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NOTICE The text of this opinion can be corrected before the opinion is published in the Pacific Reporter. Readers are encouraged to bring typographical or other formal errors to the attention of the Clerk of the Appellate Courts: 303 K Street, Anchorage, Alaska 99501 Fax: (907) 264-0878 E-mail: email@example.com IN THE COURT OF APPEALS OF THE STATE OF ALASKA
|DAVID A. TYLER,||)|
|) Court of Appeals No. A-8991 Appellant,||) Trial Court No. 3AN-02-06635 CR|
|) O P I N I O N|
|STATE OF ALASKA,||)|
|Appellee.||) No. 2039 March 31, 2006|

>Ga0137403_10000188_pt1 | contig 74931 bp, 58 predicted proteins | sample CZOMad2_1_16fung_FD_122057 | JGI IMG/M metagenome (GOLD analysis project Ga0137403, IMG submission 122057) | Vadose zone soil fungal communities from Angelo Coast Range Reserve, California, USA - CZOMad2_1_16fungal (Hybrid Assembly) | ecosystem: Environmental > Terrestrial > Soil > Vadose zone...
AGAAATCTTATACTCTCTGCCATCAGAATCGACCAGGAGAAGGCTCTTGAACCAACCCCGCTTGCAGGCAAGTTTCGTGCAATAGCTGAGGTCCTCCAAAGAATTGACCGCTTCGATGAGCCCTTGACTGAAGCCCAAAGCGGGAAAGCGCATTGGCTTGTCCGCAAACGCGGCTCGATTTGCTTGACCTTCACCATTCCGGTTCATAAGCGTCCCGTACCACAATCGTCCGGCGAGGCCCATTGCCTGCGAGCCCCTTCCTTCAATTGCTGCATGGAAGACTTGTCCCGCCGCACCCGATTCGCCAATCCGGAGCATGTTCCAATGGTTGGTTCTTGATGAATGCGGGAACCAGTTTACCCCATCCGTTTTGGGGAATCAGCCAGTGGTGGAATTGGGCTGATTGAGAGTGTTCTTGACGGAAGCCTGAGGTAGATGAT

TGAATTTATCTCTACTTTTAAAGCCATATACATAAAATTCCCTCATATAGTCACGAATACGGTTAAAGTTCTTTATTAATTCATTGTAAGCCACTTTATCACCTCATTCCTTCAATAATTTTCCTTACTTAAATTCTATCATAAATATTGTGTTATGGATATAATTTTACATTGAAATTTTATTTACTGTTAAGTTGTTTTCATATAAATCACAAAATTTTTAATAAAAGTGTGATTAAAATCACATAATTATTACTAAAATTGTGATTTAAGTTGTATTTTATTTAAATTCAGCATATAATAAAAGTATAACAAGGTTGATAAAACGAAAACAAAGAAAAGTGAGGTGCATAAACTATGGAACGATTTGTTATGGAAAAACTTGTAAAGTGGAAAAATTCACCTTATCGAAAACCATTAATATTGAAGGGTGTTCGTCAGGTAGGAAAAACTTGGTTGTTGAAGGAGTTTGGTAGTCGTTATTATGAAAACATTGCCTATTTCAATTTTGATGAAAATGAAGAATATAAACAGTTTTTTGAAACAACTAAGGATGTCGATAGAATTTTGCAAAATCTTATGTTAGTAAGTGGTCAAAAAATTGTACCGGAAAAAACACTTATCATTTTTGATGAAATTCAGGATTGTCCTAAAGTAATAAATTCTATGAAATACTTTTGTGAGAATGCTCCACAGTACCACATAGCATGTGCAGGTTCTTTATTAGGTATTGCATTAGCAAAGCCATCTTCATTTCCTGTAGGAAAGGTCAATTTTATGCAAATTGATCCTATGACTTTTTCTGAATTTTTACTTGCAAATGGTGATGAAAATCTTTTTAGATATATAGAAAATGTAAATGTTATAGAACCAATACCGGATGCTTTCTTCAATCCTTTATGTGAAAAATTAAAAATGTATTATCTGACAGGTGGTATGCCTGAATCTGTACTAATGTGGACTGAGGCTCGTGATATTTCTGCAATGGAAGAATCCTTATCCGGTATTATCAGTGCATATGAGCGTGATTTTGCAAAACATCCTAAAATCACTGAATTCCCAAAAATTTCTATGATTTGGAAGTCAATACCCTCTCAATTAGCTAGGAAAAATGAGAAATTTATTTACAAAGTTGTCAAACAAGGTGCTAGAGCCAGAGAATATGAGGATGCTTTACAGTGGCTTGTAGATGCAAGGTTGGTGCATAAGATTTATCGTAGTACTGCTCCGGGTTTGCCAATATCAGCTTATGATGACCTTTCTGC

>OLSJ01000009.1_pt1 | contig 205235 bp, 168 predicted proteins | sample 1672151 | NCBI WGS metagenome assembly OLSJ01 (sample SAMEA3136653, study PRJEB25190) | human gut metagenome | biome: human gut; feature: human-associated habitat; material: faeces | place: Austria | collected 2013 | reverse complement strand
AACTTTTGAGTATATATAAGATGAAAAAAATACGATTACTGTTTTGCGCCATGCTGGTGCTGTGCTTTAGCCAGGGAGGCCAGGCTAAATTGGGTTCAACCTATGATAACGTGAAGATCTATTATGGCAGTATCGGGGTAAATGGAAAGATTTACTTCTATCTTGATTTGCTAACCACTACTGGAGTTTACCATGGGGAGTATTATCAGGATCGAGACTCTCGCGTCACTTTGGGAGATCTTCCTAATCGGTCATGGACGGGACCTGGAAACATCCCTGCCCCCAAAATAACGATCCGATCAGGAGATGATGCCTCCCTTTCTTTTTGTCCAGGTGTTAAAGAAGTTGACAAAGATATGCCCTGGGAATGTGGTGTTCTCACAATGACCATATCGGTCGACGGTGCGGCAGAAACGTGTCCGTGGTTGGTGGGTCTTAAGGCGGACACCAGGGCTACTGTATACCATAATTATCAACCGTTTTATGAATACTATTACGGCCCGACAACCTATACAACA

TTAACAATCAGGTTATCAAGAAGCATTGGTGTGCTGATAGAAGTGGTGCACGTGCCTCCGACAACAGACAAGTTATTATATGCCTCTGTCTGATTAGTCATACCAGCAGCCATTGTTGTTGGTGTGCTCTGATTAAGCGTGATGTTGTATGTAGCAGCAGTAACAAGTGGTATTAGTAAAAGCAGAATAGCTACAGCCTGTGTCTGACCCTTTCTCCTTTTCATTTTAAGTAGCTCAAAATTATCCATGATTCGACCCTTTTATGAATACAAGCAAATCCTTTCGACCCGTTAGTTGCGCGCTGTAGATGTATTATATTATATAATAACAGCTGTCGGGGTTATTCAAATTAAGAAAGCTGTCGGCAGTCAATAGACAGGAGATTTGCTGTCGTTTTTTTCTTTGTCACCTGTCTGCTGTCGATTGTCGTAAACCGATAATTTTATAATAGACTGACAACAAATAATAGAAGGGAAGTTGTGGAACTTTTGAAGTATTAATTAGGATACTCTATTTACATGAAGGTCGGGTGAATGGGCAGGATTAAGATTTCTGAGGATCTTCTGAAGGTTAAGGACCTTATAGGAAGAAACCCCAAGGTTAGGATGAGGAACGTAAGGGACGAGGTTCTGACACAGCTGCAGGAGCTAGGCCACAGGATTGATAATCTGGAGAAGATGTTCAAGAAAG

Appeal from the Superior Court, Third Judi cial District, Anchorage, Dan A. Hensley, Judge. Appearances: Linda K. Wilson, Assistant Public Defender, and Quinlan Steiner, Public Defender, Anchorage, for the Appellant. Diane L. Wendlandt, Assistant Attorney General, Office of Special Prosecutions and Appeals, Anchorage, and David W. Márquez, Attorney General, Juneau, for the Appellee. Before: Coats, Chief Judge, and Mannheimer and Stewart, Judges. STEWART, Judge. David Tyler was convicted of felony driving while intoxicated and faced a 3-year presumptive term because he was a third felony offender. After Tyler conceded two aggravating factors, the superior court imposed 5 years imprisonment. Tyler argues that his sentence was illegal under Blakely v. Washington1 because neither aggravator was found by jury beyond a reasonable doubt. Because Tyler conceded that both aggravators applied, and because he has not shown plain error, we reject Tylers arguments. Facts and procedural background In July 2002, David Tyler was charged with felony driving while intoxicated, refusal to submit to a chemical test, and driving with a suspended license.2 Tyler pleaded no contest to driving while intoxicated and driving with a suspended license; the refusal charge was dismissed. At sentencing in April 2003, Tyler conceded, through his attorney, two aggravators: AS 12.55.155(c)(20) (Tyler was on parole or probation for another felony charge at the time of the offense); and AS 12.55.155(c)(21) (Tyler had a criminal history of repeated instances of similar conduct). The State relied on Tylers prior convictions for driving under the influence to prove aggravator (c)(21). Tyler had six prior driving under the influence convictions, two of which were felony convictions. Thus, Tyler faced a 3-year presumptive term.3 Tyler was on probation for one of the previous felony convictions when he committed the present offense. Superior Court Judge Dan A. Hensley sentenced Tyler to the maximum 5 years imprisonment for the felony DWI, revoked an additional 6 months suspended imprisonment from one of the previous DWI convictions, and imposed 30 days imprisonment for driving with a suspended license. In an earlier appeal, we affirmed Tylers 5-year sentence for felony driving under the influence but remanded the case to the superior court to determine whether Tylers composite sentence for all three offenses should exceed the 5-year prison term.4 On remand, Judge Hensley reduced Tylers sentence to a composite 5-year term by ordering that Tylers 30-day sentence for driving with a revoked license run concurrently with Tylers 5- year sentence for felony driving while intoxicated. Judge Hensley also returned Tyler to probation with no time imposed for the probation violation. Judge Hensley imposed the reduced sentence on April 19, 2004, four years after the United States Supreme Court issued its decision in Apprendi v. New Jersey5 but before its decision in Blakely v. Washington. We affirmed Tylers modified sentence in an order issued after the Supreme Court issued Blakely. After Blakely was decided, Tyler filed a motion to correct illegal sentence under Alaska Rule of Criminal Procedure 35(a), arguing that the superior court did not have authority to impose a sentence greater than the presumptive 3-year term because a jury did not find the aggravators the court relied on to impose the 5-year sentence. Judge Hensley denied Tylers motion, ruling that neither aggravator needed to be proved to the jury because they both fell into the prior convictions exception outlined in Blakely. Tyler appeals. Does Tylers sentence violate Blakely? Both parties agree that the rule in Blakely applies to Tylers case. But Tyler did not raise a Blakely claim in the superior court until he filed his 35(a) motion. Therefore, he must now show that Judge Hensleys decision to sentence Tyler based on the two conceded aggravators without submitting them to a jury is plain error.6 The State argues that Blakely claims, such as Tylers, are not properly brought in a Rule 35(a) motion because Rule 35(a) protects against illegal sentences. According to the State, Tyler is challenging only the manner in which the sentence was imposed (i.e. without a jury finding aggravators), and not the legality of the actual sentence. In Bishop v. Anchorage,7 we recognized that the term illegal sentence is narrowly construed to apply only to sentences the judgment of conviction did not authorize.8 We found that, to constitute an illegal sentence for the purposes of Rule 35(a), the sentence itself must be illegal, not the manner in which it was imposed.9 But we need not resolve this issue, because Tyler is not able to show plain error. First, we address Tylers claim that his sentence was unconstitutional under Blakely because the two aggravators Judge Hensley used to increase his sentence were not found by a jury. Under Alaskas pre-2005 presumptive sentencing laws, because Tyler was convicted of a class C felony and had two prior felony convictions, Tyler faced a 3-year presumptive term. If Judge Hensley had not found the aggravators (based on Tylers concession that they applied), the 3-year presumptive term would have been the maximum term Judge Hensley could impose for felony driving under the influence. Under Blakely, a defendant normally has a right to jury trial, and a right to demand proof beyond a reasonable doubt, whenever the defendants sentencing ceiling hinges on disputed issues of fact.10 But, Blakely exempts from this rule issues of fact that are based on a defendants prior convictions.11 Although aggravator AS 12.55.155(c)(21) may be proved by evidence of uncharged criminal conduct, in the present case the State relied solely on Tylers six prior convictions for driving under the influence. We held in Grohs v. State12 that, when a defendants maximum sentence hinges on the defendants prior convictions, at least when the defendant does not dispute the fact of those prior convictions, a sentencing judge can rely on the prior convictions without submitting them to a jury.13 Here, because Tyler did not dispute the existence of his prior convictions for driving under the influence, Judge Hensley properly found aggravator (c)(21) without submitting the issue to a jury. In addition to aggravator (c)(21), Tyler also conceded aggravator (c)(20) that he was on felony parole or probation at the time of his current offense. Tyler argues that, under Blakely, aggravator (c)(20) must be submitted to a jury. He contends that the right to jury trial stems from the fact that, when a defendants parole or probation arises from an out-of-state conviction, the sentencing court will sometimes be required to make a ruling regarding the elements of the out-of-state offense, and whether those elements are similar to the elements of a felony offense under Alaska law. Tyler argues that, under Blakely, such issues must be submitted to a jury. We are not sure that this is true. The issues discussed in the previous paragraph appear to be issues of law, not issues of fact. But in any event, all of Tylers prior convictions occurred in Alaska, so his case does not raise the problem he describes. Moreover, Tyler did not dispute that he was on felony parole or probation at the time of his present offense. We have repeatedly held that, when the evidence establishing an aggravator is undisputed, and there is no reasonable possibility that a jury would find in the defendants favor on the aggravator, any potential Blakely error in failing to submit the aggravator to a jury is harmless beyond a reasonable doubt and, thus, does not constitute plain error.14 Tylers case is controlled by this rule. Tyler further argues that Almendárez-Torres v. United States15 the Supreme Court decision that exempts a defendants prior convictions from the requirement of a jury trial under Blakely has now become questionable authority. Almendárez-Torres was a five-to-four decision. Recently, in Shepard v. United States,16 Justice Thomas suggested that Almendárez-Torres has been eroded by this Courts subsequent Sixth Amendment jurisprudence, and [that] a majority of the Court now recognizes that Almendárez-Torres was wrongly decided.17 Because Justice Thomas was a member of the five-judge majority in Almendárez-Torres, Tyler argues that it is now only a matter of time before the Supreme Court renounces Almendárez-Torres and eliminates the Blakely exception for prior convictions. Tyler urges us to anticipate this change in the law and declare that, even when an aggravator is proved by a defendants prior convictions, the aggravator must be submitted to a jury. But the United States Supreme Court has cautioned lower courts that they should not deviate from Supreme Court precedent, even when the Supreme Courts later decisions seemingly invalidate that precedent or call it into question: [I]f a precedent of this Court has direct application in a case, yet appears to rest on reasons rejected in some other line of decisions, [a] Court of Appeals should follow the case which directly controls, leaving to this Court the prerogative of overruling its own decisions.18 It is obvious that Justice Thomass concurrence in Shepard casts doubt on the continuing validity of the prior conviction exception. Nevertheless, all of the courts that have confronted this issue have concluded that they are bound by Supreme Court precedent i.e., bound by the prior conviction exception applied in Apprendi and Blakely unless and until the United States Supreme Court actually modifies or eliminates this exception.19 In light of the case law we have just discussed, Judge Hensley did not commit error when he relied on the prior conviction exception in Blakely. This exception continues to be the law of the land unless and until the United States Supreme Court expressly abandons or modifies it. Conclusion The judgment of the superior court is AFFIRMED. _______________________________ 1 542 U.S. 296, 124 S. Ct. 2531, 159 L. Ed. 2d 403 (2004). 2 AS 28.35.030(n), AS 28.35.032(p), and AS 28.15.291(a)(1), respectively. 3 See former AS 12.55.125(e)(2). 4 Tyler v. State, Alaska App. Memorandum Opinion and Judgment No. 4820 at 2-3 (Jan. 28, 2004), 2004 WL 178715 at *1. 5 530 U.S. 466, 120 S. Ct. 2348, 147 L. Ed. 2d 435 (2000). 6 See Paige v. State, 115 P.3d 1244, 1248 (2005). 7 685 P.2d 103 (Alaska App. 1984). 8 Id. at 105. 9 Id. at 105 n.3 (internal citations omitted). 10 Blakely, 542 U.S. at 301, 124 S. Ct. at 2536-37. 11 Id. at 301-03, 124 S. Ct. at 2537. 12 118 P.3d 1080 (Alaska App. 2005). 13 Id. at 1083. See also Milligrock v. State, 118 P.3d 11, 15 (Alaska App. 2005). 14 See Snelling v. State, 123 P.3d 1096, 1099 (Alaska App. 2005); Milligrock, 118 P.3d at 17. 15 523 U.S. 224, 118 S. Ct. 1219, 140 L. Ed. 2d 350 (1998). 16 544 U.S. 13, 125 S. Ct. 1254, 161 L. Ed. 2d 205 (2005). 17 Shepard, 125 S. Ct. at 1264 (Thomas, J., concurring). 18 Agostini v. Felton, 521 U.S. 203, 237, 117 S. Ct. 1997, 2017, 138 L. Ed. 2d 391 (1997) (quoting Rodríguez de Quijas v. Shearson / American Express, Inc., 490 U.S. 477, 484, 109 S. Ct. 1917, 1921-22, 104 L. Ed. 2d 526 (1989)). 19See United States v. Rodríguez-Montelongo, 263 F.3d 429, 434 (5th Cir. 2001) (declaring that it is a court of appeals duty to apply the law as it exists, and that it is solely the prerogative of the Supreme Court to overrule its precedent if it chooses); United States v. Davis, 260 F.3d 965, 969 (8th Cir. 2001) (It is our role to apply Supreme Court precedent as it stands, and not as it may develop.); United States v. Losoya- Mancías, 332 F. Supp. 2d 1261,1265 (D. N.D. 2004); United States v. Gebele, 117 F. Supp. 2d 540, 548-49 (W.D. Va. 2000) (the fact that a majority of the Supreme Court may have expressed doubt as to the validity of the prior conviction exception does not affect its status as controlling law; a lower court cannot ignore Supreme Court precedent by simply counting Justices or speculating about what the Supreme Court might do in the future); People v. Rivera, 833 N.E.2d 194, 198 (N.Y. 2005) (noting that the prior conviction exception has been repeatedly reaffirmed by the Supreme Court, and that even though recent decisions have cast doubt on the continuing validity of this exception, it is solely the Supreme Courts prerogative to overrule its own decisions, and thus other courts are bound to follow the law as it currently exists).